Hello, friends! I know, I know, I've left you hanging for awhile. I was in Colorado for one of my sorority sister's (and former roommate!) wedding. It was beautiful!
It's always challenging to fit a work out in on vacation but I did go for a 4 mile hike with the bridal party (pictured above) and a solo one-hour run. I also did a short run the morning after the wedding (hardcore!) All I can say is, I know why most professional triathletes move to the Colorado Rockies! The altitude whoops your butt! I thought I was just making things up in my mind when I started having shortness of breath running uphill...that is, until I started getting dizzy! Unfortunately, it does not burn any additional calories, it only acts as a drag. I guess the theory is when you come down to flat land for races, you have full oxygen and perform a lot better!
|God's beauty is amazing!|
REDMAN Race Course
So I finally checked out the Redman bike course. I heard it was posted online not too long ago. Drum roll...
Whoop! There it is! For some reason I could not get this as a pic...but just click on the link for the pdf map of the course. Joleen and I are going to try it tomorrow morning...or I should say, we are striving to ride the course tomorrow morning. I just think we'll feel a lot more comfortable getting to know the course instead of letting it be a surprise race day. The only thing I don't like is how we loop around the same roads. This may make me painfully aware of how much further I have to go. Or perhaps...it can help me gauge how much further I have to go? I guess we will see!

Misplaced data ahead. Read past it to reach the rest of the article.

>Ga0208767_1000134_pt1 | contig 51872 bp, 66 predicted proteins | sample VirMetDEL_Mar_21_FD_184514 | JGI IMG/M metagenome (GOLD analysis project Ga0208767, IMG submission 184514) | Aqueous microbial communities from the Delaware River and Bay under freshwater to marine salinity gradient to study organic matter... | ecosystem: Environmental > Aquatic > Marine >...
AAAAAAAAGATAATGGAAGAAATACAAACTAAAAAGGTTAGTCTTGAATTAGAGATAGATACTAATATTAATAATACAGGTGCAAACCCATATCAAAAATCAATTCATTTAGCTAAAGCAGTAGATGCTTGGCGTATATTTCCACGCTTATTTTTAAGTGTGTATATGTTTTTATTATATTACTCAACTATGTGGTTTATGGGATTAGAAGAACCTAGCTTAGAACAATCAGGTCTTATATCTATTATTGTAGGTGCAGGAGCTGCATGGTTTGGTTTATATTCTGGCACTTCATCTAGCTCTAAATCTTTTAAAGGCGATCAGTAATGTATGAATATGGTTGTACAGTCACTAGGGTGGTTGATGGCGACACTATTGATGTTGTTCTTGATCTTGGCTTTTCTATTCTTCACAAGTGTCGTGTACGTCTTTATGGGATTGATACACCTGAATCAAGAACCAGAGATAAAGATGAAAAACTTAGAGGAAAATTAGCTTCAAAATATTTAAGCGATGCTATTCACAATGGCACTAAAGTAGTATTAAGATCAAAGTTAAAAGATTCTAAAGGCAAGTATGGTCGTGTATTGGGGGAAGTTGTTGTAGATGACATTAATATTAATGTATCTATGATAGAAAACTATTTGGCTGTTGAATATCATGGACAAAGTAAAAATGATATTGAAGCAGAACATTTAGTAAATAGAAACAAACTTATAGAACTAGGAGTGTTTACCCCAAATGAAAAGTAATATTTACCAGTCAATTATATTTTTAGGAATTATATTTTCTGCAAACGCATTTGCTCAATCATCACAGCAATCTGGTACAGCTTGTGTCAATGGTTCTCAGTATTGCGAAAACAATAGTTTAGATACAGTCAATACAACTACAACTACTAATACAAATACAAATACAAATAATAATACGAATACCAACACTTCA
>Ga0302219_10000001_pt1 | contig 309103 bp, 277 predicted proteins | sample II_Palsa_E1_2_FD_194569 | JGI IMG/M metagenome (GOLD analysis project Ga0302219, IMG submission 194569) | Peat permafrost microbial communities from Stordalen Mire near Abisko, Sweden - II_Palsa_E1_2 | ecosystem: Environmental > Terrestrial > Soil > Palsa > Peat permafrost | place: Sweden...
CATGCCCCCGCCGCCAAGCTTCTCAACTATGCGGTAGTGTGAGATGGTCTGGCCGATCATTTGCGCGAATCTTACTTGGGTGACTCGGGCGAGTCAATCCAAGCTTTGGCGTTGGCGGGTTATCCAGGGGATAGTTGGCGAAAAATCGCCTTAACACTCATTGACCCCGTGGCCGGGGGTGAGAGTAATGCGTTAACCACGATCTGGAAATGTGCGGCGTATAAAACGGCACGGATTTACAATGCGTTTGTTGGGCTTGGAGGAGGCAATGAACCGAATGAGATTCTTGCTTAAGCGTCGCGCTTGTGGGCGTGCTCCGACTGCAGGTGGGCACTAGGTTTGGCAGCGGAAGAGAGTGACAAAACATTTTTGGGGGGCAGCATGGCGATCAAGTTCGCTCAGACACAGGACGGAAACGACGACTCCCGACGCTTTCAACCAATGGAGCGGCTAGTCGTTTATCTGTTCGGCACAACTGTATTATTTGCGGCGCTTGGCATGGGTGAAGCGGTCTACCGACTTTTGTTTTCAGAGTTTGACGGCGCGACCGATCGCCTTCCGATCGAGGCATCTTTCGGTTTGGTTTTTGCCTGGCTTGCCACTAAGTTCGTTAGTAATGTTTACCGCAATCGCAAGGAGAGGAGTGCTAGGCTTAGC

|If we get sick in the bike or run portion...this is why.|
Here is the swim course. I wish we were swimming clockwise instead of counterclockwise. I breathe to my ride side, so clockwise is more favorable in terms of spotting buoys.
The run is included on the map as well. For anyone familiar with Lake Hefner, it looks like the focal point of this race is near the parking lot accessed from Hefner Road. The run seems rather straight forward, from the fore-mentioned parking lot to the ball park and back...twice. Once again, I do not enjoy the loop concept because I will be painfully aware of the distance I need to go and have to pass the finish line the first time around.
Other Musings From the Redman Web Site
Swim to Bike Transition:
After exiting the swim, you have the option to have your wet suit stripped. Following the wet suit strip, proceed through swim exit. Full distance athletes then proceed to the change tents. Athletes may dress for the bike portion of the race in the tents or at their rack! We do strongly urge you to consider the impact your changing may have on traffic through the bike lanes. This suggestion is for your safety as well as our race staff. NO PUBLIC NUDITY ALLOWED! Personal nutrients are permitted if carried on your person, in a front pack or in your gear bag. Sunscreen will be available in the changing tents.
So no getting naked! Wasn't planning on it...
7. Bike Repair: Each athlete will be INDIVIDUALLY RESPONSIBLE for any repairs or maintenance of your bike. Each athlete should be prepared to handle the repair needs or mechanical breakdown of your bike. Technical vans/roving bike support will be on the course to assist with emergency repairs whenever possible, such as replacement of tubes, tires, chains, etc. Technical vans will roam the course throughout the day, but are limited in number. Be prepared! If you require medical assistance, medical vans will pick you up and take you back to the medical tent, where you will receive treatment. If you have a technical problem or have bonked then the medical vans and technical vans will only take you to the next aid station. The Sag vehicles can take you back to the transition area if you still require it. We will not leave any athlete stranded on the road. We will have radios to contact ambulances and medical assistance. If you have a problem, please go to an aid station for further help.